Watched by approximately 180 million viewers, the (Men’s) Champions League final on Saturday will be once again the annual sports event most followed across the continent and worldwide. It is ‘coronation day’ for the new European football monarch and it seems therefore perfectly appropriate that the ‘anointment’, as each single Champions League evening for over twenty years, will be introduced by a ‘Coronation Anthem’, one of the four that George Frederick Handel wrote in 1727 for King George II.
Handel’s music, adapted in 1992 by the English composer Tony Britten for the creation of the Champions League, has become one of the best-known ‘jingles’ in the history of European television. Musical tastes are of course different, and no one is forced to find aesthetic pleasure in this travesty of a baroque masterpiece for commercial purposes. But one has to admire the genius of T.E.A.M., the Swiss marketing firm that developed the commercial concept of the Champions League at the beginning of the 90’s. By imposing such a ‘supra-national’ anthem on all participants (clubs, broadcasters and, indirectly, spectators), they managed to transfer the ‘sacred’ dimension inherent in nationalism and national symbolry to a profane commercial object and thus increase even further its already remarkable economic potential.
One may presume that Handel’s music was chosen for its intrinsic qualities and its capacity of instant evocation of solemn ceremony. But Handel is actually an appropriate choice in more than one perspective. His career path is truly European and resembles, in a funny way, the trajectory a 21st-century football player. Born and trained in Germany, he went to Italy at age 21 in order to acquire a new dimension and measure himself with the best (Alessandro and Domenico Scarlatti, mainly), before definitely ‘signing’ in London at age 26, bringing a new, ‘continental’ style to a national opera scene in decline.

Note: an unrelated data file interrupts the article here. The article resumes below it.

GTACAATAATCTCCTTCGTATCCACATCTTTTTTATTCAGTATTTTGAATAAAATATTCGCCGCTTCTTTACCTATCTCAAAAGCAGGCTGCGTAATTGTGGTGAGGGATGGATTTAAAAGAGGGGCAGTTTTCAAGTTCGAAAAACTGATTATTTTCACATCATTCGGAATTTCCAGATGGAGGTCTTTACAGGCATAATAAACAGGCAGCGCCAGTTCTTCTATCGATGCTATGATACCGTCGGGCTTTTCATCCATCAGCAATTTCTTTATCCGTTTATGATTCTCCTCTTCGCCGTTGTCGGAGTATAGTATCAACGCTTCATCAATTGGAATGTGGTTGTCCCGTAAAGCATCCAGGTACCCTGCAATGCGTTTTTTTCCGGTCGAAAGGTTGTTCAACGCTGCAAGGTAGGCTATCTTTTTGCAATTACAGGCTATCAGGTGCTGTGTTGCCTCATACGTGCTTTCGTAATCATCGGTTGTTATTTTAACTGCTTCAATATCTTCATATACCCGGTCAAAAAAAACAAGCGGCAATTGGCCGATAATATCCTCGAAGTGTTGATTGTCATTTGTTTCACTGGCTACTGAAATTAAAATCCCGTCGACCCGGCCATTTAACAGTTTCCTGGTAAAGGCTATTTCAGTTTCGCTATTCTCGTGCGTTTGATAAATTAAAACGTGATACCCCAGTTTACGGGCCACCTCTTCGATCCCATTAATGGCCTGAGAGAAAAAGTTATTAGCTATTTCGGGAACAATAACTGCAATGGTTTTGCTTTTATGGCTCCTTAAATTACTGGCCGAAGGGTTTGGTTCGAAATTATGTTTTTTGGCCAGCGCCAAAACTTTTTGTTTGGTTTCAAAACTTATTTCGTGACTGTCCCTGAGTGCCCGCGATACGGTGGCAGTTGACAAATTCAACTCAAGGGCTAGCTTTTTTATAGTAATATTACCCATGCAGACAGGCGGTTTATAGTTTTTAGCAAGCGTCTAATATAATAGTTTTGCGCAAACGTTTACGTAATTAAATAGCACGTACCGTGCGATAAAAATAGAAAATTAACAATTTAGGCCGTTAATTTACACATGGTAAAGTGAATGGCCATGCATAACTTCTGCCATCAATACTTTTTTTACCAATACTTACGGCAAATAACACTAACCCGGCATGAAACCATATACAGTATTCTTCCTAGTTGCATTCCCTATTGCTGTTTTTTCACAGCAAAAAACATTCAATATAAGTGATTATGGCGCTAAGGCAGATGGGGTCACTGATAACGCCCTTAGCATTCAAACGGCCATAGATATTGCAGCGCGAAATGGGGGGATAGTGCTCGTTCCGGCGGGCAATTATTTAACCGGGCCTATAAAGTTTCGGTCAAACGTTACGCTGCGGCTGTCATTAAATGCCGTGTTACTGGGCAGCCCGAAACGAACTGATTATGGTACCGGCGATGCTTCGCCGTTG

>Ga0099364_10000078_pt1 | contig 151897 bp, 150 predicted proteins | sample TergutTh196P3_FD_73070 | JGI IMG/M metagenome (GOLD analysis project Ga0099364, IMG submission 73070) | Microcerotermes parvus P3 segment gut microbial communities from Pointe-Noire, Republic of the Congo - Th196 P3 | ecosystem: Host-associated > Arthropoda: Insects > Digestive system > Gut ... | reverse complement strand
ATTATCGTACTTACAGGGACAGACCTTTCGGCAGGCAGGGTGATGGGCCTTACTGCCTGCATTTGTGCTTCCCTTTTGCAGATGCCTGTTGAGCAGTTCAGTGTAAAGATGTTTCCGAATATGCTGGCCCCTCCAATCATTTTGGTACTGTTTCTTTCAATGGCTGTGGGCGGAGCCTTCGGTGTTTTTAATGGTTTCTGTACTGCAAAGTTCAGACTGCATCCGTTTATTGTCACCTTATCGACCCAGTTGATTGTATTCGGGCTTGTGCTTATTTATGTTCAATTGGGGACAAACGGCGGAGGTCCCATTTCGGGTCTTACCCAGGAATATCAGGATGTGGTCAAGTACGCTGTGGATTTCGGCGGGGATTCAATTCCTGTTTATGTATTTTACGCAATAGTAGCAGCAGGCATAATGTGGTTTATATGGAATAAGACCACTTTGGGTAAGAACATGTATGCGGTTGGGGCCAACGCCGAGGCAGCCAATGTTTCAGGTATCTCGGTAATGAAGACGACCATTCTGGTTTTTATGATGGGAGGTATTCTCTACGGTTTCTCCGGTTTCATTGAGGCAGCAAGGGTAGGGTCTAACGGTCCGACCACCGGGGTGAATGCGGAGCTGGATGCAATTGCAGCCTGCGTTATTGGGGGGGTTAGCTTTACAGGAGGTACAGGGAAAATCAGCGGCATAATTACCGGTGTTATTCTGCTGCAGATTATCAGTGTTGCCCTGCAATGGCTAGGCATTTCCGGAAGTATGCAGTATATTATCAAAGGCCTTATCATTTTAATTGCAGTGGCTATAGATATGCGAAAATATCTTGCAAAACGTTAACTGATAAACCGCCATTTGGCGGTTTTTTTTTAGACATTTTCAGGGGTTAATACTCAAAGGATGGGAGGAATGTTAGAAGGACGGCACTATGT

Later, as manager of his own opera house, he had to put up, just like a PremierLeague manager today, with the diva-like attitudes and undisciplined behaviour of the stars of the time, such as the castrati Senesino and Farinelli, and cope with the inflationary tendency of their salary pretensions.
Handel was a multilingual cosmopolitan and did not care much for issues of nationality. His art crossed borders easily and he had felt at home in different cultures. When he finally asked for his ‘naturalisation’ as English subject, it was probably because foreigners were not allowed to own real estate and he would have liked to purchase the house he lived in at 25 Brook Street (now very nicely restored, at less than half an hour’s walk from the UACES office). He became an Englishman in 1727, the same year he wrote his ‘coronation anthems’.
The last real coronation in the UK took place in 1952. That’s even before the creation of UEFA (1954) and the European Champions Clubs’ Cup (1955)! As a result, you may bet that on the coronation day of Queen Elizabeth’s successor, at least two generations of British subjects will be quite surprised or even intrigued to notice that a tune as profane as the Champions League anthem should be played on such a ‘sacred’ occasion. A case of surreptitious Europeanisation through popular culture?
Albrecht Sonntag, Centre for European Integration, ESSCA School of Management.
A first version of this post was previously published on the FREE blog.